How Long Can a Car Sit Without Being Driven?
Need to keep your car parked up? Self-isolating but you want your car to be in tip-top condition when it’s over? This article covers the most common issues that owners face while car are left to sit without being driven.
- Batteries slowly lose their charge
- Tires can develop flat spots
- Gas tanks accumulate moisture
- Unwanted visitors may take up residence
We wrote this article in the summer of 2019, however, with the Coronavirus sweeping the world car fans are looking to park up their cars while they self-isolate. As a car fan going through this myself, I thought I would put together some of these articles that would be helpful to people in this position. I would recommend you check out our best battery maintainer guide to make sure your battery is kept in great condition.
In 2009, President Obama signed the Car Allowance Rebate System (CARS) into law. This law allowed owners of “clunkers” or old cars to turn their cars into local retailers for a cash incentive on a new, more fuel-efficient vehicle. While the federal funds for this program no longer exist, some states still run their own car rebate program.
These programs lead to a good, consumer-driven question: how long can a car sit without being driven? What can you do to make a “dead” car come back to life?
What happens inside when a car sits too long?
The answer depends on a variety of factors including the condition of the car battery and the environment surrounding the car.
If your car sits in the driveway because a blizzard and sub-zero temperatures have rendered you homebound, even the newest of cars hesitate to start.
However, if you’re gone for the weekend, the average car you left in the driveway should still fire right up after sitting for a couple of days.
When a car sits for more than a couple of weeks, it begins to break down systematically.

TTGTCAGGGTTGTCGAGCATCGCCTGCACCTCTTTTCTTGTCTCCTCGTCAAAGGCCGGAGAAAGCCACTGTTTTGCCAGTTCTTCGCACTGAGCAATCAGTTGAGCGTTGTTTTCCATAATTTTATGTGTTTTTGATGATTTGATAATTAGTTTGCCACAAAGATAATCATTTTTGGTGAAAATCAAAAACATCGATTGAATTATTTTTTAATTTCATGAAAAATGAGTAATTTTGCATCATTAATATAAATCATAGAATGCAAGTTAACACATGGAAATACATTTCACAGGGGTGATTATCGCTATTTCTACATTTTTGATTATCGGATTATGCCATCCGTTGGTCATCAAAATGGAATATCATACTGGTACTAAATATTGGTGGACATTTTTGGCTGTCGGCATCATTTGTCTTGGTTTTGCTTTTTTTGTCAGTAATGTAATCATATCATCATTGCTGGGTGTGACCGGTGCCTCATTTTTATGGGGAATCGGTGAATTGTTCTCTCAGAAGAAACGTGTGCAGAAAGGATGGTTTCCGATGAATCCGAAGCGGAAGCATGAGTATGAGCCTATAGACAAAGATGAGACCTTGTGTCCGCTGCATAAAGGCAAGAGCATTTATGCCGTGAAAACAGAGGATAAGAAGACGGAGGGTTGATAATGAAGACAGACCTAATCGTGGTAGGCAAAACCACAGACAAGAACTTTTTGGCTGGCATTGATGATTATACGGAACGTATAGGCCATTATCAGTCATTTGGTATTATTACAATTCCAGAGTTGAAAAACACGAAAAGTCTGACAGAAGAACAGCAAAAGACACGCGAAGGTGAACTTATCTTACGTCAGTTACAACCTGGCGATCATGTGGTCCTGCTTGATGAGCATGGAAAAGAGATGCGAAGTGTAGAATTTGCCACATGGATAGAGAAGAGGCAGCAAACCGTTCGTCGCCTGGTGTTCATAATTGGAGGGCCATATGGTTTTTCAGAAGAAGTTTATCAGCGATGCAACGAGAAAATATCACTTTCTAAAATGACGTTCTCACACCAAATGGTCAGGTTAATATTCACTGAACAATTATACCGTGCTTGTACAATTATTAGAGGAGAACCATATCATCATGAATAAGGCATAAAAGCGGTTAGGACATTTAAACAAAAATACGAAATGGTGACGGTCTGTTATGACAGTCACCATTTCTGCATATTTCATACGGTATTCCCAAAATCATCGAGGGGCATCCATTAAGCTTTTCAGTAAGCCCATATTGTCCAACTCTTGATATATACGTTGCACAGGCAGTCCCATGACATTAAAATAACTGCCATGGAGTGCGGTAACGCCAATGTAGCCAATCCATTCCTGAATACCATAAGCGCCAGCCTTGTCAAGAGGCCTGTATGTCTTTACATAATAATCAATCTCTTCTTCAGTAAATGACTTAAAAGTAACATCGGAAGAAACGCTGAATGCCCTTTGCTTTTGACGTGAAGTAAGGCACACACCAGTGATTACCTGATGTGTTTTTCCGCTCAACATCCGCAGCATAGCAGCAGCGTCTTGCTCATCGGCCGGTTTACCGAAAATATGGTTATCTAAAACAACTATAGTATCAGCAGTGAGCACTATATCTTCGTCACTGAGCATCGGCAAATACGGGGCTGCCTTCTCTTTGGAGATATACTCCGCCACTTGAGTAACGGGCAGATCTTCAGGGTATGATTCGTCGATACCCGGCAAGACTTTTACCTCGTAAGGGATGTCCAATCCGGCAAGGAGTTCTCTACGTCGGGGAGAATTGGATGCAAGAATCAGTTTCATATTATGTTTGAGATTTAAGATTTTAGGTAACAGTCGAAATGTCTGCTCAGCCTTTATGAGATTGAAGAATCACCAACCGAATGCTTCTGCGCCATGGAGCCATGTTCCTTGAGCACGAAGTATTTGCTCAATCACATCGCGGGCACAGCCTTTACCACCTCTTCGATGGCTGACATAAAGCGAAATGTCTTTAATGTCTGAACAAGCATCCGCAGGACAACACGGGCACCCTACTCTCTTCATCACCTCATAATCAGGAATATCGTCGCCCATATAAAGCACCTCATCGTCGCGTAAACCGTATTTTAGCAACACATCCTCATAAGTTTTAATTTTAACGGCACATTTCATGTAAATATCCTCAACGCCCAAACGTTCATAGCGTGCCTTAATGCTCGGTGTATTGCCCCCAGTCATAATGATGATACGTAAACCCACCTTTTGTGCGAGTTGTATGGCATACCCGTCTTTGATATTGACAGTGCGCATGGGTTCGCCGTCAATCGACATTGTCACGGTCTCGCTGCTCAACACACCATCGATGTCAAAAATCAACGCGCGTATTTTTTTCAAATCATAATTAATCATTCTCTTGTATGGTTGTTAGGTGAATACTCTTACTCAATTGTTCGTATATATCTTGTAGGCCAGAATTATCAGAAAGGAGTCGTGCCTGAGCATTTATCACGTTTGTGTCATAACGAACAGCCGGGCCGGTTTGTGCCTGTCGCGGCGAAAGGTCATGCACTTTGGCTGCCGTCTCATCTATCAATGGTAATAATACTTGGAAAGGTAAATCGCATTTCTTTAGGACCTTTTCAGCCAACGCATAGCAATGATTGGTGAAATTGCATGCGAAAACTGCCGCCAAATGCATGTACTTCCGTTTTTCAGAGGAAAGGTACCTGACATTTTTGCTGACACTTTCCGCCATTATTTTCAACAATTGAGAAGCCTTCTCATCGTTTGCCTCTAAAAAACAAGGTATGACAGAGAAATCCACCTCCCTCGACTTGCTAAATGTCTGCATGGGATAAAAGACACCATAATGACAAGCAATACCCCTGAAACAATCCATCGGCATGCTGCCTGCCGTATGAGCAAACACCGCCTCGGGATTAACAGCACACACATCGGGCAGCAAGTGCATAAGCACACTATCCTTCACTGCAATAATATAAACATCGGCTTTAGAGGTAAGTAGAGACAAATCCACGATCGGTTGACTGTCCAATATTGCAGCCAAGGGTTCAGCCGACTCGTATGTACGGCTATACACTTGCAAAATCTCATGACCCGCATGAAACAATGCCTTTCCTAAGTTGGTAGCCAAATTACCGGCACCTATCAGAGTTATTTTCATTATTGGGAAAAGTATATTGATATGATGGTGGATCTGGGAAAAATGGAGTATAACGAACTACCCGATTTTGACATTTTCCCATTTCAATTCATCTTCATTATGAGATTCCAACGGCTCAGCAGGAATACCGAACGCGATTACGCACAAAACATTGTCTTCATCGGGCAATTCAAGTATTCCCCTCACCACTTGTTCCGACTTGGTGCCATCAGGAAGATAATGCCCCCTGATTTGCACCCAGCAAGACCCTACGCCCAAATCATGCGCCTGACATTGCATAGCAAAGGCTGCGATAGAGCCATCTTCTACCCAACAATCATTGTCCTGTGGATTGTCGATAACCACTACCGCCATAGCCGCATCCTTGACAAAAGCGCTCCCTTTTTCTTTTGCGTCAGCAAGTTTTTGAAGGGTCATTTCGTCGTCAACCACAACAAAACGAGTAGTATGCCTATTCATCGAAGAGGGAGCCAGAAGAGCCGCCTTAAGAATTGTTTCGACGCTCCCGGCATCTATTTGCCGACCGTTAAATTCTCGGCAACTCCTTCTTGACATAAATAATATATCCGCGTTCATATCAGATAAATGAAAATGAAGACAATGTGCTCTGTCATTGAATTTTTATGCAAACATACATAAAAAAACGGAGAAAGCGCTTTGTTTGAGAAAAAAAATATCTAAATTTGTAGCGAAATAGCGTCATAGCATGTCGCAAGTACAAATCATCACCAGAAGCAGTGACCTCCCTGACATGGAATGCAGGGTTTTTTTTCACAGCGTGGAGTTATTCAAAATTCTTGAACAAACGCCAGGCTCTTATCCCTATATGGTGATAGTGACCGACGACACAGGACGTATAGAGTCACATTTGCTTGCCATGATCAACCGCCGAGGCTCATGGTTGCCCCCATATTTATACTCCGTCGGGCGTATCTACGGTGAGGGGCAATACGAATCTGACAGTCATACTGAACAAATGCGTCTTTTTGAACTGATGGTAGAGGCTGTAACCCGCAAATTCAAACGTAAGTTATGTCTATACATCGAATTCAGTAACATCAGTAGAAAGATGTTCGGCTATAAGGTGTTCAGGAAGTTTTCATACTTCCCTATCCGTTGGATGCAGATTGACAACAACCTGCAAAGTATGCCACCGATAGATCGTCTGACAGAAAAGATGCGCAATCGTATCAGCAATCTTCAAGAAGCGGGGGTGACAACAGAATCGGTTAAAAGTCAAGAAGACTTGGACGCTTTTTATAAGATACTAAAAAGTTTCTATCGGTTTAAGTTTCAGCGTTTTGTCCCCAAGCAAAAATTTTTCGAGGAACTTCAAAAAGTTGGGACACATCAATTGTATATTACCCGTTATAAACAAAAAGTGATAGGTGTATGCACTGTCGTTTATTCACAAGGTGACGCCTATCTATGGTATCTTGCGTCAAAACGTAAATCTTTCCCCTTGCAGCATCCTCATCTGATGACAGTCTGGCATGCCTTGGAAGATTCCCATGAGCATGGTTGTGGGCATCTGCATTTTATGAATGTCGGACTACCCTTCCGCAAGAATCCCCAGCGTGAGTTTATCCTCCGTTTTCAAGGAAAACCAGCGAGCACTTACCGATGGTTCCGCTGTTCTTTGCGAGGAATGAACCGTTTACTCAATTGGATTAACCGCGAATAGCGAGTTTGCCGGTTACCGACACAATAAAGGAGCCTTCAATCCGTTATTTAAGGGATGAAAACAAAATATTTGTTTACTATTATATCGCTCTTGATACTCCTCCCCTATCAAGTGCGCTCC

Batteries slowly lose their charge
Even new batteries can die if they are left too long without a charge from your car’s alternator. Every battery slowly loses its charge when the car sits untouched for a couple of weeks, this will be faster in colder weather. This will give you issues with starting your car while also causing issues with remote central locking and alarms. This can give you a really bad day, especially if your alarm battery dies in the middle of the night.
Tires can develop flat spots
If you do not properly inflate your tires and the car sits in the same spot, tires unmoved for an extended period of time, the tires will develop flat spots where they’re kissing the tarmac.
Gas tanks accumulate moisture
A gas tank filled partway or resting near-empty will eventually collect moisture. Additionally, moisture will collect in the oil. All this excess moisture will eventually lead to a corroded gas tank and corroded parts.
Unwanted visitors may take up residence
With all its nooks and crannies, an abandoned car makes a perfect home for rodents and other pests. Rodents tend to live under the hood or even in the exhaust outlets, and they can chew their way through your tasty wiring.
How Long Can a Car Sit Without Being Driven?
In light of the risk factors, do not allow any more than two weeks to pass without driving your car if you expect it to start again.
If you plan on letting your car sit for long periods of time, take the measures needed to protect it. Put a car cover on it to keep its temperature regulated. Fill the gas tank and the tires. Consider unhooking the negative battery cable to prevent the battery from dying.
How often should I start the car?
Ideally, you should start your car and drive it at a minimum once every two weeks. If you can put some solid miles under the tires then you will also help clear out the powerplant while also charging the battery.
When you do start it, do not just take a neighborhood tour at 10 mph. Instead, take the car out on an open road and open the throttle to at least 50 mph to give it a good workout.
If you just woke up and sat in bed, you wouldn’t be doing your body any good. You need to move your arms and legs, stretch the muscles, lubricate the joints.
Your car works the same way.
You need to wake up the transmission and the engine slowly to let the oil circulate and lubricate the moving parts. Drive it down the road and give the gas a good heavy tap.
If you’ve neglected these steps and have a dead car turning into a lawn ornament, you will want to have the vehicle removed. Basic junk car removal costs little financially but improves the curb appeal of your home tenfold.
Keep your car alive
When you ask the question, “how long can a car sit without being driven,” environment and car quality factor into the answer. Now that you know what you need to do to keep your car maintained, take it for a spin. Put some life back into it.
For more interesting articles about car maintenance, keep browsing our universal tuning guides.